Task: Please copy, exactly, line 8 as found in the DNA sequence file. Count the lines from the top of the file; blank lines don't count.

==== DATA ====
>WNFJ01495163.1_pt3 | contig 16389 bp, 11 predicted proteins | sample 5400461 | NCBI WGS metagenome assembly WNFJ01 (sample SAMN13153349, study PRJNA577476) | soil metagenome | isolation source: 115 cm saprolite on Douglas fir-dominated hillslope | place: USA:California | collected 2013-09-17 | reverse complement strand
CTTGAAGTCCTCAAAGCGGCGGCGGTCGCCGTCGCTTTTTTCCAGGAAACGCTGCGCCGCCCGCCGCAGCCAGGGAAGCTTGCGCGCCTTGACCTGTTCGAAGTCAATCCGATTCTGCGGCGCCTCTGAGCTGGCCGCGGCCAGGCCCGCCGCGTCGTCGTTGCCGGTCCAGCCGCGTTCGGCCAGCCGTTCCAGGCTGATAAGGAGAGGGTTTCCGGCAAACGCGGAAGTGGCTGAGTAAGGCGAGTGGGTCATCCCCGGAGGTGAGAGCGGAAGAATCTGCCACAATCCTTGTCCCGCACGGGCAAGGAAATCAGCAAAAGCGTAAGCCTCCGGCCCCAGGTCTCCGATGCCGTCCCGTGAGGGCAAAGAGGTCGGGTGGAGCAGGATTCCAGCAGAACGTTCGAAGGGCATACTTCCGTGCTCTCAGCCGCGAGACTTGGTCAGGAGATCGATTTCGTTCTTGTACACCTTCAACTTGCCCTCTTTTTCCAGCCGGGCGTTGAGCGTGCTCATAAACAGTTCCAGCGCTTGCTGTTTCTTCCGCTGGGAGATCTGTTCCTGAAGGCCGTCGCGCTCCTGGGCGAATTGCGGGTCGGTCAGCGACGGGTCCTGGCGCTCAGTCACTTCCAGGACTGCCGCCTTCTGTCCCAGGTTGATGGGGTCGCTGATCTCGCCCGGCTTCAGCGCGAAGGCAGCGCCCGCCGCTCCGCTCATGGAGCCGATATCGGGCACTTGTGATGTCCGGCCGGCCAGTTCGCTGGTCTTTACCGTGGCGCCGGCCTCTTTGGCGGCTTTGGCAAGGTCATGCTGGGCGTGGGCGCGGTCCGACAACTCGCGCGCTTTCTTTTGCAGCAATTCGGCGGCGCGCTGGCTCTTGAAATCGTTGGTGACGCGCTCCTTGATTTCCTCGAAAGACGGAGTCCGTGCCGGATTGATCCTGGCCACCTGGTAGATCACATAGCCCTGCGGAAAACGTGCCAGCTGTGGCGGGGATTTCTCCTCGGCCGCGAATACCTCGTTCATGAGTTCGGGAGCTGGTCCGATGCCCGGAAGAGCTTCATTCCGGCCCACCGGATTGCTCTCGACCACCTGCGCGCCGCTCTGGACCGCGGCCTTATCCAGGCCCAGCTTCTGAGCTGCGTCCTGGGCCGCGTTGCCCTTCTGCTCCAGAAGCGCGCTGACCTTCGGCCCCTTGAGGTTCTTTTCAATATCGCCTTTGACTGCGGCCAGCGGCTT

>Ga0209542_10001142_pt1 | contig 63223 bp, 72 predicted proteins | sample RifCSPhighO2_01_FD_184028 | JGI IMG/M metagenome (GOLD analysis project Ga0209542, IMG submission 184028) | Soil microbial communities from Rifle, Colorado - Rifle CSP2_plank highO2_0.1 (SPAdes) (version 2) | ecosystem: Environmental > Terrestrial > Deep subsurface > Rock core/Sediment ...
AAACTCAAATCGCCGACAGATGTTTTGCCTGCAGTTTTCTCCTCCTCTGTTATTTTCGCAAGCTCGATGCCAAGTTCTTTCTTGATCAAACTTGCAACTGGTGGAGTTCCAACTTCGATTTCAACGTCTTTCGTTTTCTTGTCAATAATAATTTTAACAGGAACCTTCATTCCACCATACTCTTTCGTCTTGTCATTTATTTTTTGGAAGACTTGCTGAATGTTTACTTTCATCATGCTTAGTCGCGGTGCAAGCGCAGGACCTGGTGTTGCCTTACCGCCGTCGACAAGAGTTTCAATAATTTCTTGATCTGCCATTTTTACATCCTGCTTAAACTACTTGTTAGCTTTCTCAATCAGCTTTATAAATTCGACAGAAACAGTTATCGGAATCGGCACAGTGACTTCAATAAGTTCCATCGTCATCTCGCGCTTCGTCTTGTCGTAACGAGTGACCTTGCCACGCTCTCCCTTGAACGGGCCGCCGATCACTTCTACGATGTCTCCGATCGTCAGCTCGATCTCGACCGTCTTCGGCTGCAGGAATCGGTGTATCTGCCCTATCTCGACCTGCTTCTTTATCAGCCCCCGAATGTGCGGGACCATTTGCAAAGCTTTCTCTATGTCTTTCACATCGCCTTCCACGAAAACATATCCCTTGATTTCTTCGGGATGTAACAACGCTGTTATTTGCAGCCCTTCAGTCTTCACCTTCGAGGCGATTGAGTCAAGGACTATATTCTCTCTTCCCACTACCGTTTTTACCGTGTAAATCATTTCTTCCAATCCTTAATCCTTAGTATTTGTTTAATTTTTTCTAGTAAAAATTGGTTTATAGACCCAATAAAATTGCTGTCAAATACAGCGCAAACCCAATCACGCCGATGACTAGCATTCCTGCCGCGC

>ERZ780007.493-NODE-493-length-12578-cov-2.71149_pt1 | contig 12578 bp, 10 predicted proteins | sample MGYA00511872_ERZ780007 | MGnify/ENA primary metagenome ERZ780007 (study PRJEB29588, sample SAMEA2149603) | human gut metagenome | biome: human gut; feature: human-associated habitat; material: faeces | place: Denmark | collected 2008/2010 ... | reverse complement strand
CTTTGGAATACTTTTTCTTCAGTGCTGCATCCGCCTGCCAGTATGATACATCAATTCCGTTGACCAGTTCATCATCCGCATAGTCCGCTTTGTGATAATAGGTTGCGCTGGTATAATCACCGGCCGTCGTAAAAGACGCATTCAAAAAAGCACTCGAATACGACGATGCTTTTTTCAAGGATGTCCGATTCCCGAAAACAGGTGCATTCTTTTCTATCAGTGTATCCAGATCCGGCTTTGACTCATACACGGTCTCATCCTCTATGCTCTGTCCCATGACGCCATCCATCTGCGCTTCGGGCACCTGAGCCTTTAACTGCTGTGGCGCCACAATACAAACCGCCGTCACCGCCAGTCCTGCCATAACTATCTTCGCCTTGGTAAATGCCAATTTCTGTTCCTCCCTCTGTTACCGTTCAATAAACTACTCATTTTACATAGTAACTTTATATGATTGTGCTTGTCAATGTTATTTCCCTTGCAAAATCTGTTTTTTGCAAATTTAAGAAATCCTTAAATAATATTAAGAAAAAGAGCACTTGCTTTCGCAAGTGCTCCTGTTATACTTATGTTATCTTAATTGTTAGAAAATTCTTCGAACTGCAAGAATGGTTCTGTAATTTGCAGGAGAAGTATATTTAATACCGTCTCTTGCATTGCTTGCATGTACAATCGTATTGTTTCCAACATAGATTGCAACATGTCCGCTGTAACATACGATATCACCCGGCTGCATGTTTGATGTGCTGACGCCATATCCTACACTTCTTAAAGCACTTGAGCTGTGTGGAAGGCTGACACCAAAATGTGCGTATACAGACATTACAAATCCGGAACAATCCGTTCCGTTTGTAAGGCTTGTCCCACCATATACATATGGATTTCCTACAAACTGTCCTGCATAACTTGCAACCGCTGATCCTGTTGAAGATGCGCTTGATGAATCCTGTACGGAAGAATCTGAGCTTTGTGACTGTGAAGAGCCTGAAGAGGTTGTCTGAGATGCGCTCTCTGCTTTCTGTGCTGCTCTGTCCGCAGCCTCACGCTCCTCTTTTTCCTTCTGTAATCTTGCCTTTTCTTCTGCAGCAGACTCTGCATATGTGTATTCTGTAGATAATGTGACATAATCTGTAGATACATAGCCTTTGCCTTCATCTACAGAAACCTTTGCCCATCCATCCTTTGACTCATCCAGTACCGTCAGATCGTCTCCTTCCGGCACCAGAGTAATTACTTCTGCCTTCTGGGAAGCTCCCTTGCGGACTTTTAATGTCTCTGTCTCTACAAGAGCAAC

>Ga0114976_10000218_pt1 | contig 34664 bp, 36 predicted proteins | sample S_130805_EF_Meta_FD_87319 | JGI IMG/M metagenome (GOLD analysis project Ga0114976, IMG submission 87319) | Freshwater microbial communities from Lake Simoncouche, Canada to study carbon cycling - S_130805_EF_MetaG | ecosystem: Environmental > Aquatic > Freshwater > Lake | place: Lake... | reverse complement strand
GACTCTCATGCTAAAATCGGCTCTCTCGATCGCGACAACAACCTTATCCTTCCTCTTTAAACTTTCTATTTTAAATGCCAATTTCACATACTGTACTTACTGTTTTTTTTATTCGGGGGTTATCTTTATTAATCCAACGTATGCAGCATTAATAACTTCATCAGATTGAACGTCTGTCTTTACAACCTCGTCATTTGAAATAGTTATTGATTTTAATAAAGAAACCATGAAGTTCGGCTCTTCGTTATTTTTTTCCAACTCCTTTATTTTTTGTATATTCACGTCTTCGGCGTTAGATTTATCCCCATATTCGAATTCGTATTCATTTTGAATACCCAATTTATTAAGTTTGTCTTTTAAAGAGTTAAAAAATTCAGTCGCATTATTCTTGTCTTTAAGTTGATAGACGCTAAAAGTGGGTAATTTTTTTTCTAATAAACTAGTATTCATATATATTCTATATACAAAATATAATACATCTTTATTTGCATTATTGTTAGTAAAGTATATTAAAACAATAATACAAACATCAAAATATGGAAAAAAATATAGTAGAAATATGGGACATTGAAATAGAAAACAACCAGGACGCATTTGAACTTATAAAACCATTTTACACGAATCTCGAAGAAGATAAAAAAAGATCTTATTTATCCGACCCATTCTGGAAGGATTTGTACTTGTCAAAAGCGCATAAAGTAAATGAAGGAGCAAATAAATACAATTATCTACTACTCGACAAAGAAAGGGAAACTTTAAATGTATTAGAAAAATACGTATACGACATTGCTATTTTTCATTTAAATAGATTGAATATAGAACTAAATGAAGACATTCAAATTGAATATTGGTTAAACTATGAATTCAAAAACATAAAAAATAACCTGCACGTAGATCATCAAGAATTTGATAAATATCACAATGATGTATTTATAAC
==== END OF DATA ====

GACTCTCATGCTAAAATCGGCTCTCTCGATCGCGACAACAACCTTATCCTTCCTCTTTAAACTTTCTATTTTAAATGCCAATTTCACATACTGTACTTACTGTTTTTTTTATTCGGGGGTTATCTTTATTAATCCAACGTATGCAGCATTAATAACTTCATCAGATTGAACGTCTGTCTTTACAACCTCGTCATTTGAAATAGTTATTGATTTTAATAAAGAAACCATGAAGTTCGGCTCTTCGTTATTTTTTTCCAACTCCTTTATTTTTTGTATATTCACGTCTTCGGCGTTAGATTTATCCCCATATTCGAATTCGTATTCATTTTGAATACCCAATTTATTAAGTTTGTCTTTTAAAGAGTTAAAAAATTCAGTCGCATTATTCTTGTCTTTAAGTTGATAGACGCTAAAAGTGGGTAATTTTTTTTCTAATAAACTAGTATTCATATATATTCTATATACAAAATATAATACATCTTTATTTGCATTATTGTTAGTAAAGTATATTAAAACAATAATACAAACATCAAAATATGGAAAAAAATATAGTAGAAATATGGGACATTGAAATAGAAAACAACCAGGACGCATTTGAACTTATAAAACCATTTTACACGAATCTCGAAGAAGATAAAAAAAGATCTTATTTATCCGACCCATTCTGGAAGGATTTGTACTTGTCAAAAGCGCATAAAGTAAATGAAGGAGCAAATAAATACAATTATCTACTACTCGACAAAGAAAGGGAAACTTTAAATGTATTAGAAAAATACGTATACGACATTGCTATTTTTCATTTAAATAGATTGAATATAGAACTAAATGAAGACATTCAAATTGAATATTGGTTAAACTATGAATTCAAAAACATAAAAAATAACCTGCACGTAGATCATCAAGAATTTGATAAATATCACAATGATGTATTTATAAC